Spending on Social Welfare Programs in Rich and Poor States. Final Report.. Chapter I: Introduction

07/01/2004

Social welfare programs strive to improve the well-being of needy and vulnerable populations. Government spending on social welfare programs, although not a guarantee that programs will meet this goal, nonetheless constitutes important tangible evidence of state policies and commitment to social welfare programs. Certainly, a low level of state social welfare spending in poor states relative to a high level of need would constitute cause for concern among policymakers.

States vary enormously in their need for social welfare services and their capacity to finance the services. Presumably, states that have higher proportions of individuals living in poverty have a greater need for programs that provide cash benefits, health care, employment supports, and other services. Often, however, these states bring in fewer tax revenues.

In addition, worsening economic conditions increase the need for these types of services but reduce tax revenue to fund them. Entitlement programs, which provide pre-established benefit levels to all individuals meeting the eligibility criteria, provide some protection to ensure increased funding when the economy worsens. States determine the benefit levels and eligibility criteria based, in part, on the long-term fiscal capacity of the state. Nevertheless, programs that include a state match, such as Medicaid, can place great stress on state budgets as they expand to satisfy needs while state revenues are declining.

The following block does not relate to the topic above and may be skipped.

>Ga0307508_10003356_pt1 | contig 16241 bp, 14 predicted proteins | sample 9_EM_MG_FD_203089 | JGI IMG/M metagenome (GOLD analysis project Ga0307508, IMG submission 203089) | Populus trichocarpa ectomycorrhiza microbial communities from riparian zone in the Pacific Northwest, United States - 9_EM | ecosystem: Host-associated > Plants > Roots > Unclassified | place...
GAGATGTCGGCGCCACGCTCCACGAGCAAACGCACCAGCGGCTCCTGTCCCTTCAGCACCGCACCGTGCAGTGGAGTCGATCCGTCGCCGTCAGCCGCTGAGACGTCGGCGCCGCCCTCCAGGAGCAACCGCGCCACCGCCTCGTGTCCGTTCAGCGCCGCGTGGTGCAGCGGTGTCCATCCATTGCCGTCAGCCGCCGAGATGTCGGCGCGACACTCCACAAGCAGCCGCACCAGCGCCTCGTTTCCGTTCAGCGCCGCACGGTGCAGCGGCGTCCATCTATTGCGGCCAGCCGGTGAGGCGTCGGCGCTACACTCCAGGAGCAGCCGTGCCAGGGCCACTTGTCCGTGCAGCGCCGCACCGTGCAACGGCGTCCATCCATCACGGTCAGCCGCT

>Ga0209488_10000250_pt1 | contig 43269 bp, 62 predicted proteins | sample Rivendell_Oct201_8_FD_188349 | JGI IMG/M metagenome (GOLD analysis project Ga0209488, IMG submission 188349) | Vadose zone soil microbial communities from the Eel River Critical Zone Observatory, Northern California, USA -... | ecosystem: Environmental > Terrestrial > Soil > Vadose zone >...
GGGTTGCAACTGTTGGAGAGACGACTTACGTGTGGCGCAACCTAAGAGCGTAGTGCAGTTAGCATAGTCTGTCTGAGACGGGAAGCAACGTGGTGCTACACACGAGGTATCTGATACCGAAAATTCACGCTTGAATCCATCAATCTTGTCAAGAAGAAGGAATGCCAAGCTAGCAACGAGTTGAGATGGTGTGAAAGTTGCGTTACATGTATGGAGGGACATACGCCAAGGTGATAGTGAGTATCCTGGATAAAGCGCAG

This study, produced for the U.S. Department of Health and Human Services (HHS) Office of the Assistance Secretary for Planning and Evaluation (ASPE) by The Lewin Group and the Rockefeller Institute of Government, examines the extent to which fiscal capacity affects state social welfare spending. First, we reviewed the relevant literature regarding this topic. Then, we analyzed spending patterns across the 50 states and over time using Census of Governments (Census) data. Finally, we conducted site visits to six low fiscal capacity states and used qualitative and quantitative information to describe the differences among these states in their spending on social programs.

This report is organized into four major sections plus two appendixes. Section I, Introduction, presents information on the project, policy context, research questions, and a brief literature review. Section II, Approach, describes our methodology for analyzing the spending data as well as our methodology for selecting the six states for field visits and the data collection and analysis. Section III, Findings and Results, lays out the detailed findings from primarily the cross-state spending analysis. Section IV, A Closer Look at Poor States, describes the integrated analysis using the results from the Census data spending analysis and the quantitative and qualitative data collected in the field visits. Lastly, Section V, Final Observations and Conclusions, summarizes and comments on the projects major findings. The two appendixes provide additional information on the econometric modeling (Appendix A) and the six states visited (Appendix B).

 

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